Among the processes that drive biological invasions, the presence of asexual reproduction, as observed in many polychaetes, is an important feature because it allows a rapid spread and colonization in the invaded site. Despite its ecological importance for benthic communities, studies on the biological invasive context are rare for this abundant taxon. Here, the phylogeographic pattern of a common asexual reproducer polychaete, Timarete punctata, was analyzed at five sites along the Atlantic and Pacific Oceans to investigate if its wide distribution is associated to human-mediated transport. Sequences of COI and 16S revealed the presence of two cryptic species. One of them exhibits a wide distribution range (∼14,000 km), very low level of genetic diversity and a high frequency of shared haplotypes along sampled sites. The genetic pattern indicates that this species has probably been introduced in all sampled sites, and its wide distribution is associated to human-mediated transport. In addition, the great capability of T. punctata to reproduce by fragmentation makes the colonization process easier. Thus, the number of alien polychaete species is probably underestimated and future studies are necessary to reach a more realistic perspective.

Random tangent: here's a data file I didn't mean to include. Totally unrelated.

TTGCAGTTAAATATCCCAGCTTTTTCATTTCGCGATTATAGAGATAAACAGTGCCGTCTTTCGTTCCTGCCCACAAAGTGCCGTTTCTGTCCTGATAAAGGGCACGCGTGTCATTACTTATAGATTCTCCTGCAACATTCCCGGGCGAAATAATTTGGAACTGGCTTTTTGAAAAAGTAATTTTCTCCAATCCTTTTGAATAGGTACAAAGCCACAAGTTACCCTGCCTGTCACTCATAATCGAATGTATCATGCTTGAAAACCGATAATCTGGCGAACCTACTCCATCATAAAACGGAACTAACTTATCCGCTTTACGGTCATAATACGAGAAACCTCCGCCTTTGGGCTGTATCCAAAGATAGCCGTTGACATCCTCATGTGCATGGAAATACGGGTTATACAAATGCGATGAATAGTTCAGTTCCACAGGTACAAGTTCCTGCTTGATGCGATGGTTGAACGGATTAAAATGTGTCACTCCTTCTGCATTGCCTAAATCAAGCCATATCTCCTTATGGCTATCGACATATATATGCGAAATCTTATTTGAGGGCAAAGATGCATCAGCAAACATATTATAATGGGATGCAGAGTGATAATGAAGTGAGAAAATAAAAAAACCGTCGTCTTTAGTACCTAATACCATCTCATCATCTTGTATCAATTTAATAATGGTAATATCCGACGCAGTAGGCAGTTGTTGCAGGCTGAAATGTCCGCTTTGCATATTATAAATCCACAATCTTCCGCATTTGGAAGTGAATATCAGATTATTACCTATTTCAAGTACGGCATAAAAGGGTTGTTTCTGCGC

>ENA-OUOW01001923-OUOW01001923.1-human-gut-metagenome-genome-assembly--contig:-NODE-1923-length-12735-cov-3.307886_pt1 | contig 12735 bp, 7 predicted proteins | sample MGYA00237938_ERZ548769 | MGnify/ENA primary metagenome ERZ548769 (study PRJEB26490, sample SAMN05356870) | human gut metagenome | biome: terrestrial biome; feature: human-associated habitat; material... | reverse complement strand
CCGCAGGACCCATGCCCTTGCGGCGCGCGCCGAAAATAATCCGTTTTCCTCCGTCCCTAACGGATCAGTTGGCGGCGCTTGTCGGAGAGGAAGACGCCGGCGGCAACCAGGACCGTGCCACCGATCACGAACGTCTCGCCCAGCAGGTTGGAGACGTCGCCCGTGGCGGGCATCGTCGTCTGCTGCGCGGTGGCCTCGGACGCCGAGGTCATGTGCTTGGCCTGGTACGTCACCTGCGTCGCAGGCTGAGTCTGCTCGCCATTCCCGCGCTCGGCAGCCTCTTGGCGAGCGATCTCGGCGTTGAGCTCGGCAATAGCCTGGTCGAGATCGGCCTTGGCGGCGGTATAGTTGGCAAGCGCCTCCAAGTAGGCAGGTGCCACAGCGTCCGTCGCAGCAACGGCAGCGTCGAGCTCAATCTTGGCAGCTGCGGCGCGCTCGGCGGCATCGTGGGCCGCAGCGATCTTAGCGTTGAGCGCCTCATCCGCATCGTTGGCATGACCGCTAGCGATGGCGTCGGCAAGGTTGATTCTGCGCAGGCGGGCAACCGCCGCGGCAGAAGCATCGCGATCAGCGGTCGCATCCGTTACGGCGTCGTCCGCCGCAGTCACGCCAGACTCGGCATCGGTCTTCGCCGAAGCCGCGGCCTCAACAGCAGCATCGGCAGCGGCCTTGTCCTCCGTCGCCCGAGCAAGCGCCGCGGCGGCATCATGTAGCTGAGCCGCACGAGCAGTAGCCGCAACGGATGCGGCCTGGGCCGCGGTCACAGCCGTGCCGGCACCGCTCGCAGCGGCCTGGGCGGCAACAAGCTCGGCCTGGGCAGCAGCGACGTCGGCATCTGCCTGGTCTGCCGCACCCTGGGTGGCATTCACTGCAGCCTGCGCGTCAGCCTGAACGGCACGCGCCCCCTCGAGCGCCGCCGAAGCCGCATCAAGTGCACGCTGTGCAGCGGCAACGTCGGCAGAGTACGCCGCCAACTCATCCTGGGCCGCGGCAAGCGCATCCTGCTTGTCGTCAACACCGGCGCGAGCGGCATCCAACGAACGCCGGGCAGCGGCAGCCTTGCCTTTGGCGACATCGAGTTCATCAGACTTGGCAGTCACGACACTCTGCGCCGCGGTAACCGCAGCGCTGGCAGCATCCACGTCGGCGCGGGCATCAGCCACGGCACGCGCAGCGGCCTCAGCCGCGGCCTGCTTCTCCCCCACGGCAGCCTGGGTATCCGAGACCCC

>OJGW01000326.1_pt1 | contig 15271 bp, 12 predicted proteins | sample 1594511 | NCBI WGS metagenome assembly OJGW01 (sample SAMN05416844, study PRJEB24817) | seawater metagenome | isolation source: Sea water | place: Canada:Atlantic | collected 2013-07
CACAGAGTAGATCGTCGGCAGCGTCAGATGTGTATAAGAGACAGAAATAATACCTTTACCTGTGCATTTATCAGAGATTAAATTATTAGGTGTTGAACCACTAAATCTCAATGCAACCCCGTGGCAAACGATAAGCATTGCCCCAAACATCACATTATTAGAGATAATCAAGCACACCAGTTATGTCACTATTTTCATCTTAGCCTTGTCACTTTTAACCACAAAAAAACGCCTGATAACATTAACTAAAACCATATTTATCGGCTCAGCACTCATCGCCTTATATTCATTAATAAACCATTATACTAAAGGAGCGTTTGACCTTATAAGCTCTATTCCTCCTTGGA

Estuarine Coastal and Shelf Science – Elsevier
Published: Oct 15, 2017
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